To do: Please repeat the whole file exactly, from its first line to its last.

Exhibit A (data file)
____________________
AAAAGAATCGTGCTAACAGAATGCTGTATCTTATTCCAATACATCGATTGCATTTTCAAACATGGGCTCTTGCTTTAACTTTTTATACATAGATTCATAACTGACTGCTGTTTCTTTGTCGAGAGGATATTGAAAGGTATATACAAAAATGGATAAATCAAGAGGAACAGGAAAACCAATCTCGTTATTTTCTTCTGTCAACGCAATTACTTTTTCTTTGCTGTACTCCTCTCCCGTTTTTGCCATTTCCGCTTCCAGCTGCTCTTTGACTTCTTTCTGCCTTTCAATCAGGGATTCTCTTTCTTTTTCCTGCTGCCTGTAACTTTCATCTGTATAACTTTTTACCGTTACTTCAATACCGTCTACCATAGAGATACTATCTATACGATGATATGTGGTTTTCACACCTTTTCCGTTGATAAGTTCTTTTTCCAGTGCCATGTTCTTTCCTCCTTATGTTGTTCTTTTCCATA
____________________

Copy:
AAAAGAATCGTGCTAACAGAATGCTGTATCTTATTCCAATACATCGATTGCATTTTCAAACATGGGCTCTTGCTTTAACTTTTTATACATAGATTCATAACTGACTGCTGTTTCTTTGTCGAGAGGATATTGAAAGGTATATACAAAAATGGATAAATCAAGAGGAACAGGAAAACCAATCTCGTTATTTTCTTCTGTCAACGCAATTACTTTTTCTTTGCTGTACTCCTCTCCCGTTTTTGCCATTTCCGCTTCCAGCTGCTCTTTGACTTCTTTCTGCCTTTCAATCAGGGATTCTCTTTCTTTTTCCTGCTGCCTGTAACTTTCATCTGTATAACTTTTTACCGTTACTTCAATACCGTCTACCATAGAGATACTATCTATACGATGATATGTGGTTTTCACACCTTTTCCGTTGATAAGTTCTTTTTCCAGTGCCATGTTCTTTCCTCCTTATGTTGTTCTTTTCCATA